With all of the hype around fasting, you may believe it to be just another modern dietary fad, but the truth is that fasting is as old as our species. Until very recently, humans have always had periods of going without food. Fasting is baked into our evolution and our physiology, and it can yield benefits to our brains and bodies, un a biochemical level, that we’re only just beginning to understand.
Many of us are blessed to live in a world with abundant food, but that wasn’t always the case. Throughout our evolutionary history, sometimes days, weeks, and months would pass during which food resources were scarce. These periods without food provided small hormetic stresses on our genome — meaning stresses that turn out to be beneficial to our bodies. In the absence of calories, life-sustaining, protective genes responsible for cellular repair and protection are activated, inflammation is reduced, and anti-oxidative defenses are increased.
This means that simply going without food for a while may have anti-aging, anti-inflammatory, and anti-tumor benefits that are available to anyone, at any time.
Readers of my book Grain Brain know that the first step I recommend in the Grain Brain diet is a 24- to 48-hour water fast (with the important caveat that you should check with your physician first). This can be as simple as eating normally on a Sunday, finishing dinner by 6 PM, and drinking only water until 6 PM on Monday when you can enjoy a nice meal again. I recommend doing a 24- to 48-hour fast at least four times a year, though some enjoy doing a 24-hour fast as often as twice each week.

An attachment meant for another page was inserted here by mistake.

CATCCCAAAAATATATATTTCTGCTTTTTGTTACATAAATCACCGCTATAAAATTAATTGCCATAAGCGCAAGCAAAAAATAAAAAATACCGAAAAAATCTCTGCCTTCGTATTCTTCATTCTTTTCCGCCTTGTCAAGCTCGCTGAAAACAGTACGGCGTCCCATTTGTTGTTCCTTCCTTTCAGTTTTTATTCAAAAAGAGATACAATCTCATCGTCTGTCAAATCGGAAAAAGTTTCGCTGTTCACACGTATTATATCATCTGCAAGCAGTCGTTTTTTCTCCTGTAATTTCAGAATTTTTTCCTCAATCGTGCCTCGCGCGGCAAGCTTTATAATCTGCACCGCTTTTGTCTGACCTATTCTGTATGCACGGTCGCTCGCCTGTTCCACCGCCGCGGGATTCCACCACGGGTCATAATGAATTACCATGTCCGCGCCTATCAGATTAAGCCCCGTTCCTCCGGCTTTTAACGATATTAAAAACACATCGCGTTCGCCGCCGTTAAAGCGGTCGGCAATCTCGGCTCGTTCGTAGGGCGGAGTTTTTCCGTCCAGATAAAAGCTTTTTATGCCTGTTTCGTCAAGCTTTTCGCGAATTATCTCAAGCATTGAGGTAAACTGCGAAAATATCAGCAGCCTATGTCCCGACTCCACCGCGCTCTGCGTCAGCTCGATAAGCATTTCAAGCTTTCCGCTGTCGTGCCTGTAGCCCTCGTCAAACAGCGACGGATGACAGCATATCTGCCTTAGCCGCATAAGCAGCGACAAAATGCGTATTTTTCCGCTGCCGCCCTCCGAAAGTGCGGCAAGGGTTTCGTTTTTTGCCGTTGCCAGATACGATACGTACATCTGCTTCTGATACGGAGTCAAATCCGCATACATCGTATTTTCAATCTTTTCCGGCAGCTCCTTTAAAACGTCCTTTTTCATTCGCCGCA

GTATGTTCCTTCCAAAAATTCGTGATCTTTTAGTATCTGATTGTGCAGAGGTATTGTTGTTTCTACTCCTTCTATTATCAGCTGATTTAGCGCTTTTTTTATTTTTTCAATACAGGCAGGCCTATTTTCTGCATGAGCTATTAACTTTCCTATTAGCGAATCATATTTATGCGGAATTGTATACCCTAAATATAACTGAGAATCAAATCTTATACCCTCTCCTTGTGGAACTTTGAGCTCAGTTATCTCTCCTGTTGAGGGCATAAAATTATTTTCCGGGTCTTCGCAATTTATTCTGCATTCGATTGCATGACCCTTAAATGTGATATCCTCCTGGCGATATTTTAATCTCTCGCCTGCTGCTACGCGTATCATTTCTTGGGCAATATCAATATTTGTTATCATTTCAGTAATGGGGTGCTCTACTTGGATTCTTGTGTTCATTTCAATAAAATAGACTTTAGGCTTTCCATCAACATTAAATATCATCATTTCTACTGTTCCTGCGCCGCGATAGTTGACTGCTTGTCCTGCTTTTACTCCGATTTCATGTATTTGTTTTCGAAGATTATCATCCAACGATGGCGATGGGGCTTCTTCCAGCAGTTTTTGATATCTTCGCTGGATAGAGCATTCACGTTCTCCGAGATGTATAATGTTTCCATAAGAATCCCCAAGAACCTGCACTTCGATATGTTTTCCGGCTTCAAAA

One of the most obvious and immediate benefits of fasting is psychological — the opportunity to conquer a fear of hunger. We’ve been indoctrinated to avoid hunger at all costs, fearing a blood-sugar crash or the feeling of being “hangry.” Fasting gives you the chance to push through the discomfort of mild hunger to discover the clarity and freedom on the other side. It can reinvigorate your whole relationship with food and give you a greater sense of balance, control, and enjoyment.
Fasting’s Effect on the Body